The Beginning of Space-Based X-Ray Astronomy

Forty years ago today — December 12, 1970 — NASA launched Explorer-42, the first of a series of small observatories, from the San Marco launch platform off the coast of Kenya.


(The Uhuru satellite in pre-flight checkout, with Dr. Marjorie Townsend [who named the spacecraft] and Dr. Bruno Rossi. NASA image.)

Also called Uhuru, the spacecraft was built to scan the celestial sphere for X-ray sources. In fact, the catalog of sources developed from its data is still in use. Other spacecraft in the series were built to survey the sky in other energy regimes, e.g., in the gamma-ray and ultraviolet parts of the spectrum.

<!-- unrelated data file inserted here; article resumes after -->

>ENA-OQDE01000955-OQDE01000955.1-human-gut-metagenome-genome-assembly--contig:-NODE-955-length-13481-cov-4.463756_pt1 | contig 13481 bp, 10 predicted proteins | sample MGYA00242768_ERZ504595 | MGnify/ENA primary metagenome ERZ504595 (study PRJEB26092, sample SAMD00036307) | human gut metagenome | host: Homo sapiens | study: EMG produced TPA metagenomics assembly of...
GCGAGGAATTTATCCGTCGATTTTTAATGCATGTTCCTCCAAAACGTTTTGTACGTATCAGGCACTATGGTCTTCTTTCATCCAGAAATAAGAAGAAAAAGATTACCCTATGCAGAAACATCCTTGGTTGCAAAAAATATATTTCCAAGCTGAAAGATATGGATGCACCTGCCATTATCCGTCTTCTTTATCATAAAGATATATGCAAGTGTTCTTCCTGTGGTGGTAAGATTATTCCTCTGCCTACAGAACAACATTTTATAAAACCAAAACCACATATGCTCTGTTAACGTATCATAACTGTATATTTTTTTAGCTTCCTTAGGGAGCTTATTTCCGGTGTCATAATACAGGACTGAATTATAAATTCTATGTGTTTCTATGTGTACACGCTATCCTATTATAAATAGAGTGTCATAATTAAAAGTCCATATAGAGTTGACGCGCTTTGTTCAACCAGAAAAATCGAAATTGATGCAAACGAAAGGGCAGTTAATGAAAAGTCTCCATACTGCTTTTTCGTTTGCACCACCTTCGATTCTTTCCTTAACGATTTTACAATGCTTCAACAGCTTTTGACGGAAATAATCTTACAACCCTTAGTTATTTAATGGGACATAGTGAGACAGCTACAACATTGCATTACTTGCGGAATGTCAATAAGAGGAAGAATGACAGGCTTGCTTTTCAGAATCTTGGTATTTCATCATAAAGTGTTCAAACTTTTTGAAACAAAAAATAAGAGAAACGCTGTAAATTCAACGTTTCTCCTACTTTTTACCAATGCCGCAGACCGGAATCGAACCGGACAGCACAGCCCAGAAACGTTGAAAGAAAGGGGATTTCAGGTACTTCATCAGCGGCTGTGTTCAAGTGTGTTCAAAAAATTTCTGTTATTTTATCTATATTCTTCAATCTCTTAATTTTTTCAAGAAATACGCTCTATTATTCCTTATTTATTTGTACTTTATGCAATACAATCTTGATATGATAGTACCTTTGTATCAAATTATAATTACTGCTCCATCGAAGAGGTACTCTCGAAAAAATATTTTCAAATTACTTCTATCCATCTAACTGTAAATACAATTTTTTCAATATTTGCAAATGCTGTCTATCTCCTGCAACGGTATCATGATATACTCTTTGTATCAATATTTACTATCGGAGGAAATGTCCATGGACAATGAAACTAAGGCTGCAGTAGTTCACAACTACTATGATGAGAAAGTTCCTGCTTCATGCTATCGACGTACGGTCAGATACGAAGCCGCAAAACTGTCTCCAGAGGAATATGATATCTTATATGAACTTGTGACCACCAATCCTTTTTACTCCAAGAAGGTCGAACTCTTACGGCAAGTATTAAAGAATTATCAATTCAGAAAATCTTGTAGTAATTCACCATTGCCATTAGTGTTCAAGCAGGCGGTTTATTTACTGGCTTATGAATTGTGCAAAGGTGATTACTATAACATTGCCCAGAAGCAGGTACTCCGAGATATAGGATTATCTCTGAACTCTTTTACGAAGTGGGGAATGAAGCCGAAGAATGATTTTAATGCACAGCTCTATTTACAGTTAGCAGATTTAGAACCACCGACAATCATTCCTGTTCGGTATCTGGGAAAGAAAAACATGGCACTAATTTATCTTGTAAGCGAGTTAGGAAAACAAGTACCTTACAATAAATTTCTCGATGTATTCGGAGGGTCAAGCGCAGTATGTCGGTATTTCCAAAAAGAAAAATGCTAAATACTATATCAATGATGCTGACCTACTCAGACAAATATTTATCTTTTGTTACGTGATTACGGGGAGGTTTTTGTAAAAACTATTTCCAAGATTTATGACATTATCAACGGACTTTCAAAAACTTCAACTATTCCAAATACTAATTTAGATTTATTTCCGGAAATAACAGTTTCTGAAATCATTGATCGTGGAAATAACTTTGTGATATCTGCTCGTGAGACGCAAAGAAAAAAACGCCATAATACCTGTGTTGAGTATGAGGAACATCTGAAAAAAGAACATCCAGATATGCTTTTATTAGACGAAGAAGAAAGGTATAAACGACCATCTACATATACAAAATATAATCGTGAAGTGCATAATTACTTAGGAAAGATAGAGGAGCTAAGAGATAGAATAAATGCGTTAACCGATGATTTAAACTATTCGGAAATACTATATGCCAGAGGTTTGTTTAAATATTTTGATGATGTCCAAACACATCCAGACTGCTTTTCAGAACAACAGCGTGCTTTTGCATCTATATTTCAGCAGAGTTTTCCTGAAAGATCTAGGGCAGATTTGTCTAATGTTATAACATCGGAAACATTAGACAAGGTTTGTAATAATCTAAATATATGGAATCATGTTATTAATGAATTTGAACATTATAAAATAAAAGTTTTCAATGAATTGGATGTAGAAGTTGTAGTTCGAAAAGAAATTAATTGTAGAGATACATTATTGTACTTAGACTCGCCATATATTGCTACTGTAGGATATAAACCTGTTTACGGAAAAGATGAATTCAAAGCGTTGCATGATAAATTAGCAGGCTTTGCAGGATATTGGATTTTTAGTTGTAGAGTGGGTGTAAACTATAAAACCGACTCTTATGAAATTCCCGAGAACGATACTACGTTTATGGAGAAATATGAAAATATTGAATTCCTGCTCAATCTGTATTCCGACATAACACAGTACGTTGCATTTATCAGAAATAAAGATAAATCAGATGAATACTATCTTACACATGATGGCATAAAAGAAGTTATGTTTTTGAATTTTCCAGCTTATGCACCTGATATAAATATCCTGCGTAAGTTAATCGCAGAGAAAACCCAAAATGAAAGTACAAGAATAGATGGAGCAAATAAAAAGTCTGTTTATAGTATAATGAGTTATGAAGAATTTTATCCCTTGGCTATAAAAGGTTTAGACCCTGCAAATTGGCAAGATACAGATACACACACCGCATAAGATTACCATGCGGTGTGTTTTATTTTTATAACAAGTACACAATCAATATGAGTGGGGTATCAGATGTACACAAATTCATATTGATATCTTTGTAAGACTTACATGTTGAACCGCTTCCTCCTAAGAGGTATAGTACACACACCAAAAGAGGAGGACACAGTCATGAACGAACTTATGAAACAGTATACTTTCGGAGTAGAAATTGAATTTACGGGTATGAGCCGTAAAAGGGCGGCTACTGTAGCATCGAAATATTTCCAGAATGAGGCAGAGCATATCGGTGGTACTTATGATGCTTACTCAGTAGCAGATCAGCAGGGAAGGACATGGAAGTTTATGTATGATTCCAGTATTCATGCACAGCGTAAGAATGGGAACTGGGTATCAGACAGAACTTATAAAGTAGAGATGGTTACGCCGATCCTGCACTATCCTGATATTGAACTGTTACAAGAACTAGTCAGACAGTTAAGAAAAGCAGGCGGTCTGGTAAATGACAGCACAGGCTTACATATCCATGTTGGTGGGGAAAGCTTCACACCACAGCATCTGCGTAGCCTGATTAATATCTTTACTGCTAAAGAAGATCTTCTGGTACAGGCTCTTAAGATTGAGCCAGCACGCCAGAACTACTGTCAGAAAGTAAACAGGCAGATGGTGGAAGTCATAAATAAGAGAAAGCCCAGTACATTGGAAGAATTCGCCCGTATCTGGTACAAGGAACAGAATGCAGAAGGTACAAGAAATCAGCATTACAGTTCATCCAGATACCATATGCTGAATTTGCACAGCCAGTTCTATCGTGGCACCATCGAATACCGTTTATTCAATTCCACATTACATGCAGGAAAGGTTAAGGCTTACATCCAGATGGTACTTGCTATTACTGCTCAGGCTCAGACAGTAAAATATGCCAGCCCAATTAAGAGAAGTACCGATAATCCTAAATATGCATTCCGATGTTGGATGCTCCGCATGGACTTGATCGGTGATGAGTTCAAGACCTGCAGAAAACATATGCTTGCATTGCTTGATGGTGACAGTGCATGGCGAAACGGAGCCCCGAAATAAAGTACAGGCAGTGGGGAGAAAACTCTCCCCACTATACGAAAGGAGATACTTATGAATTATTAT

According to this page of Goddard Space Flight Center “Facts and Firsts,” Uhuru “catalogued more than 200 X-ray sources and found the first evidence for a black hole” at Cygnus X-1.

This NASA “Imagine the Universe!” page points out that Uhuru means “freedom” in Swahili, and the spacecraft was so named in honor of its Kenyan hosts. It was also launched on the seventh anniversary of Kenya’s independence.

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0 Responses to The Beginning of Space-Based X-Ray Astronomy

  1. Gray Rinehart says:

    Spam comment deleted / GWR //